1
$\begingroup$

I am reading the paper Criterion for smoothness of Schubert varieties in $\mathrm{Sl}(n)/B$ by V Lakshmibai and B Sandhya; Proc. Indian Acad. Sci. (Math. Sci.), Vol. 100, No. 1, April 1990, pp. 45-52. https://www.ias.ac.in/article/fulltext/pmsc/100/01/0045-0052.

There are a few notions and notations in the paper that I don't understand. My questions are :

(1) In page 3 of the paper (printed page 47), in Section 2, the authors define certain parabolic subgroups $Q_i$ inductively as $Q_1=P_1$ and $Q_{i+1}=Q_i \cap P_{i+1}$ . What I don't understand is: What are these $P_i$ s ?

(2) In Theorem 2.1, they use the notion of "equidimensionality" of the restriction of projection maps. What does this being equidimensional mean ?

(3) In Theorem 2.1, what does $W(Q_i)$ mean ? Is it the Weyl subgroup corresponding to $Q$ i.e. is $W(Q_i) \cong N_{Q_i} (T)/T$ ?

It would be highly appreciated if someone could clarify my doubts. Thanks.

$\endgroup$
17
  • 2
    $\begingroup$ I would guess that the P_i’s are maximal parabolics. $\endgroup$ May 6, 2019 at 20:09
  • 3
    $\begingroup$ @NajibIdrissi In some versions of the English language (notably in India), "doubt" just means "question". $\endgroup$ May 6, 2019 at 20:09
  • 1
    $\begingroup$ I think they’re the “standard” maximal parabolics corresponding to the nodes of the Dynkin diagram. $\endgroup$ May 6, 2019 at 20:16
  • 3
    $\begingroup$ The survey paper Lakshmibai, Musili, and Shesadri - Geometry of $G/P$ is more careful. It says: (1) $P_i$ is the maximal parabolic corresponding to the fundamental weight $\pi_i$ (p. 433); (2) $W_Q = N_Q(T)/T$ (p. 432), as you guess. It does not mention equi-dimensionality, but an algebraic-geometer colleague says that the unusual useage probably suggests that there is some $d$ such that every component of every fibre has dimension $d$. $\endgroup$
    – LSpice
    May 7, 2019 at 21:25
  • 1
    $\begingroup$ I think that $P_i$ should be the block upper-triangular matrices of the form $\begin{pmatrix} A & X \\ 0 & B \end{pmatrix}$, where $A$ is $i \times i$ and $B$ is $(n - i) \times (n - i)$. $\endgroup$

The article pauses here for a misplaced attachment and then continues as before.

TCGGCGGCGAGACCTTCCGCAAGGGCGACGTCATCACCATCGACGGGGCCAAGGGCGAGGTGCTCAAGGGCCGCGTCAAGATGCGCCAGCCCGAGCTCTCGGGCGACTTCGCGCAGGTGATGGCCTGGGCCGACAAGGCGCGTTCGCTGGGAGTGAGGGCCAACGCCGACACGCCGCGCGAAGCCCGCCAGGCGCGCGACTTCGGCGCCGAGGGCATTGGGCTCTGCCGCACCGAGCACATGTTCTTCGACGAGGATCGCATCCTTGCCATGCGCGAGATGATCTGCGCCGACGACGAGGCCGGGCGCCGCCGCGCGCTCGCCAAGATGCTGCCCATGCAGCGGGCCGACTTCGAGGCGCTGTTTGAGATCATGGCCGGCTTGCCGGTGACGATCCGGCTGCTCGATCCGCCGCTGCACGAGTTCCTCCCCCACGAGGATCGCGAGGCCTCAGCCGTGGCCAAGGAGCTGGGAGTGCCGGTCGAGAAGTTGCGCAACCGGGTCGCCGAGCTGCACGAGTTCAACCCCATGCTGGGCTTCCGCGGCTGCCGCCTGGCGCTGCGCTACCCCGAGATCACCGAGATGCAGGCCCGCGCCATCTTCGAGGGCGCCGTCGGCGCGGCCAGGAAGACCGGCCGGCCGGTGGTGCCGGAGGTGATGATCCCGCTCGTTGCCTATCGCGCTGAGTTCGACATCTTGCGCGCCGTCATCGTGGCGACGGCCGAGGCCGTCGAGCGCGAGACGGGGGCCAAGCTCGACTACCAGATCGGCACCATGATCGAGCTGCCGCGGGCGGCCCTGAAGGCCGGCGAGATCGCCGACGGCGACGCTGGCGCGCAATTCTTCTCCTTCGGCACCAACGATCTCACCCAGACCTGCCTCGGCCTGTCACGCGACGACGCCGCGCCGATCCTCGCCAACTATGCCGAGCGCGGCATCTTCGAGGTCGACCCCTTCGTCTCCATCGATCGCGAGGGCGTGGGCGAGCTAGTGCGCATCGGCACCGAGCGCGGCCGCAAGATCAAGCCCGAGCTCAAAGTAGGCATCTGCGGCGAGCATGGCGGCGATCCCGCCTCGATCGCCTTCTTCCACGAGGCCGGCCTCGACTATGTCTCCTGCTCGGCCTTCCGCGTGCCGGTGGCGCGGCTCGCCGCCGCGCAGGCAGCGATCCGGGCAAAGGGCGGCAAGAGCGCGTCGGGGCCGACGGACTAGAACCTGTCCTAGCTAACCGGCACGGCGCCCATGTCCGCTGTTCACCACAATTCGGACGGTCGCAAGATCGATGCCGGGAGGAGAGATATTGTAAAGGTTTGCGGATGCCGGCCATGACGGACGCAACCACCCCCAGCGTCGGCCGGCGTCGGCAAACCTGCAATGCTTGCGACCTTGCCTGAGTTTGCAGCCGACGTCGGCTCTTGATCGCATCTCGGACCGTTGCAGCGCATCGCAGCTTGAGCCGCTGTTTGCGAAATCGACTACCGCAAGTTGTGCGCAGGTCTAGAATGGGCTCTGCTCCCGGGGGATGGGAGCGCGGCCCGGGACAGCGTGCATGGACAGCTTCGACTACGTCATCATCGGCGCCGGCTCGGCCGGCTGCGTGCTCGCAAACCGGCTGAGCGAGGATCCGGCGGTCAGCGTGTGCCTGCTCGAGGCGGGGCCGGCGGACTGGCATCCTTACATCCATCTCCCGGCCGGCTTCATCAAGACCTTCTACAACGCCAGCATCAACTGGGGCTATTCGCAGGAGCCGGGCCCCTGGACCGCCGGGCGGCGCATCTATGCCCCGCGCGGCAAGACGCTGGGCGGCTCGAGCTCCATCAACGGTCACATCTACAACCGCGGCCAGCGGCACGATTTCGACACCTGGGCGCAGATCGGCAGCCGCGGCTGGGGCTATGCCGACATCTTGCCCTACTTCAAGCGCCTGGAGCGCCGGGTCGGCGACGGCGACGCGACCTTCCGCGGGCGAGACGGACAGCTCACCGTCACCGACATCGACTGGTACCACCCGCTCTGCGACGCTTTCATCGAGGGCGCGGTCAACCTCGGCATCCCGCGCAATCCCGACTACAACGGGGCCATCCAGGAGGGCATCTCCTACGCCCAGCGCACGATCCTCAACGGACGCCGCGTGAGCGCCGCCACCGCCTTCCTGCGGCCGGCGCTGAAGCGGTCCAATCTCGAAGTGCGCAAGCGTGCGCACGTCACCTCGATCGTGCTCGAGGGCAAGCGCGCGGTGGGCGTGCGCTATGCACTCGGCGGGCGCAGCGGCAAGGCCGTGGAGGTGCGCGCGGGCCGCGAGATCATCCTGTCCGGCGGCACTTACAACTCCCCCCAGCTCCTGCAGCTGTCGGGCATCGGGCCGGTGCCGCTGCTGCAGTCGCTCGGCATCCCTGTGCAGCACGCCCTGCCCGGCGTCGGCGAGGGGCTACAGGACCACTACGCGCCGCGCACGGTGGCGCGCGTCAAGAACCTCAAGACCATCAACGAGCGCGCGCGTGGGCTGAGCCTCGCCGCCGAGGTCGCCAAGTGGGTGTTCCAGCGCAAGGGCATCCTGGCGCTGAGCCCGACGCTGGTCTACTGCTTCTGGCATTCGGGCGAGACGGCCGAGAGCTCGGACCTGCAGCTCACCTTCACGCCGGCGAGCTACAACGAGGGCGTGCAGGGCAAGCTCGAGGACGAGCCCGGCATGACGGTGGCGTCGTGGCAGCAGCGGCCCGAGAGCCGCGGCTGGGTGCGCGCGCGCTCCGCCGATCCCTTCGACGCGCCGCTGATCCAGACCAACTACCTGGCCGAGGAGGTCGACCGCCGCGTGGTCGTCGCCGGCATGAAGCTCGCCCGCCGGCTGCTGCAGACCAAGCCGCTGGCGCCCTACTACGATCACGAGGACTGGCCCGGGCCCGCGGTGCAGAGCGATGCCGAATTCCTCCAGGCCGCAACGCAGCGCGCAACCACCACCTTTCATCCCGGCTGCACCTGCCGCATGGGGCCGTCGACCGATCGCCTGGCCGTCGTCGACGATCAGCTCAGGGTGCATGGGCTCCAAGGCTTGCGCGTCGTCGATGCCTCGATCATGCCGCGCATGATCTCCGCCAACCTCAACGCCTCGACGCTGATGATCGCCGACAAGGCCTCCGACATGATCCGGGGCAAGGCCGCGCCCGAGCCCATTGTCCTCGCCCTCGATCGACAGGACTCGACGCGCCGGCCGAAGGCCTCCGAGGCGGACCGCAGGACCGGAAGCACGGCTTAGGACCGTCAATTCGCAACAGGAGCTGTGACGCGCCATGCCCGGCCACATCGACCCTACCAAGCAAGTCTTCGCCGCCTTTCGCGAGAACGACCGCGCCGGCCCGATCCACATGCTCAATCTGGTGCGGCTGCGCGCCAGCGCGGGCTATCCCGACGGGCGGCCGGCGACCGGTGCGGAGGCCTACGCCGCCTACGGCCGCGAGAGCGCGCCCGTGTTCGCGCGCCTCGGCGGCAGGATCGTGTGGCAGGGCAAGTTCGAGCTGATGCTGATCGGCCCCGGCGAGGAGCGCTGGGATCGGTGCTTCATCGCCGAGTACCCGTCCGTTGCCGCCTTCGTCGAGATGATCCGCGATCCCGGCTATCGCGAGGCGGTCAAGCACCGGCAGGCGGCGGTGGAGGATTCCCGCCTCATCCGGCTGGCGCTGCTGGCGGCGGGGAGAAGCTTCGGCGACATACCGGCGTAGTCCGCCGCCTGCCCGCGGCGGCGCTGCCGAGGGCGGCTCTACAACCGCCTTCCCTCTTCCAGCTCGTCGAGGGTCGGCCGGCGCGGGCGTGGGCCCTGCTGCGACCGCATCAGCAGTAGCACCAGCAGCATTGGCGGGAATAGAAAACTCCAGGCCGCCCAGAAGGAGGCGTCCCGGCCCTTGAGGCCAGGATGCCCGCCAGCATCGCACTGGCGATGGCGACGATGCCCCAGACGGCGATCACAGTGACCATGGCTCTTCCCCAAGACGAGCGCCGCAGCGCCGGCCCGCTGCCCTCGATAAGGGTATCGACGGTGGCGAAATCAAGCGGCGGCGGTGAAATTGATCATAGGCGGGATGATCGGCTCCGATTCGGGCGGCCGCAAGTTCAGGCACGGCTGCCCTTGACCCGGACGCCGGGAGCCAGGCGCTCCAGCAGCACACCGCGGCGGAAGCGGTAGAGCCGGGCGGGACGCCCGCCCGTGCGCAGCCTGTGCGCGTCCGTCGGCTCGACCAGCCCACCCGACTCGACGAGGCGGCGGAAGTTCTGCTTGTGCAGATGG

– LSpice
    May 7, 2019 at 21:42

1 Answer 1

1
$\begingroup$

(3) My guess would be that $W(Q_i)$ is the Weyl group of the Levi part of $Q_i$.

(2) My guess would be that it means that the domain and codomain have the same dimension.

(1) I have no guess.

Bottom line: This is bad writing.

$\endgroup$
2
  • 1
    $\begingroup$ thanks for your view ... it might be bad writing, but every single paper or monograph on smoothness or singular loci of Schubert varieties that I've seen, does refer to this paper, and I'm really trying to understand this paper :-( $\endgroup$
    – user102248
    May 6, 2019 at 20:03
  • 1
    $\begingroup$ $\DeclareMathOperator\Int{Int}$Note that there is no difference between the Weyl group of a parabolic $Q$, in the sense proposed by @user102248, and the Weyl group of a Levi component. Indeed if $Q = M U$ is a Levi decomposition, and if $m \in M$ and $u \in U$ are such that $m u$ normalises $T$, then the image of $\Int(m u)T = T$ in $Q \to Q/U$ is $\Int(m)T = T$, so $m \in N_M(T)$; so then $u \in N_U(T)$, but, if $u \ne 1$, then there is some $t \in T$ that doesn't centralise $u$, so $\Int(u)t^{-1} = t^{-1}\cdot[t, u] \in T$ has non-trivial component $[t, u] \in U$, which is a contradiction. $\endgroup$
    – LSpice
    May 7, 2019 at 22:22

Your Answer

By clicking “Post Your Answer”, you agree to our terms of service and acknowledge you have read our privacy policy.

Not the answer you're looking for? Browse other questions tagged or ask your own question.